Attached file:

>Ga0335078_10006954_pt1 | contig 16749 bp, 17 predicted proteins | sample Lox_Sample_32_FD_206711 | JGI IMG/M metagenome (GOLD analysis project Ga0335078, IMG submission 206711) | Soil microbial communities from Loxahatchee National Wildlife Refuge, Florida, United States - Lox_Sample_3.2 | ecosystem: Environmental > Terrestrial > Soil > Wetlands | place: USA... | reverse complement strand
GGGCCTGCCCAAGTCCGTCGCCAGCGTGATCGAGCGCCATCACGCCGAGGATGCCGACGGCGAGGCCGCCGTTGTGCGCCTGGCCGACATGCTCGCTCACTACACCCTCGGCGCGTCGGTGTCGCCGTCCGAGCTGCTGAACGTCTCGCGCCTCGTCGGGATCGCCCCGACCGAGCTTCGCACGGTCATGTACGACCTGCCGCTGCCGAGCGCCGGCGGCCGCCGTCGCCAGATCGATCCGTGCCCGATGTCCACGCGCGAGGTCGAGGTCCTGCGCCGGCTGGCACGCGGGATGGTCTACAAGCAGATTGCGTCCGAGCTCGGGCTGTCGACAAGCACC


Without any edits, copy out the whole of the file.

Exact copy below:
>Ga0335078_10006954_pt1 | contig 16749 bp, 17 predicted proteins | sample Lox_Sample_32_FD_206711 | JGI IMG/M metagenome (GOLD analysis project Ga0335078, IMG submission 206711) | Soil microbial communities from Loxahatchee National Wildlife Refuge, Florida, United States - Lox_Sample_3.2 | ecosystem: Environmental > Terrestrial > Soil > Wetlands | place: USA... | reverse complement strand
GGGCCTGCCCAAGTCCGTCGCCAGCGTGATCGAGCGCCATCACGCCGAGGATGCCGACGGCGAGGCCGCCGTTGTGCGCCTGGCCGACATGCTCGCTCACTACACCCTCGGCGCGTCGGTGTCGCCGTCCGAGCTGCTGAACGTCTCGCGCCTCGTCGGGATCGCCCCGACCGAGCTTCGCACGGTCATGTACGACCTGCCGCTGCCGAGCGCCGGCGGCCGCCGTCGCCAGATCGATCCGTGCCCGATGTCCACGCGCGAGGTCGAGGTCCTGCGCCGGCTGGCACGCGGGATGGTCTACAAGCAGATTGCGTCCGAGCTCGGGCTGTCGACAAGCACC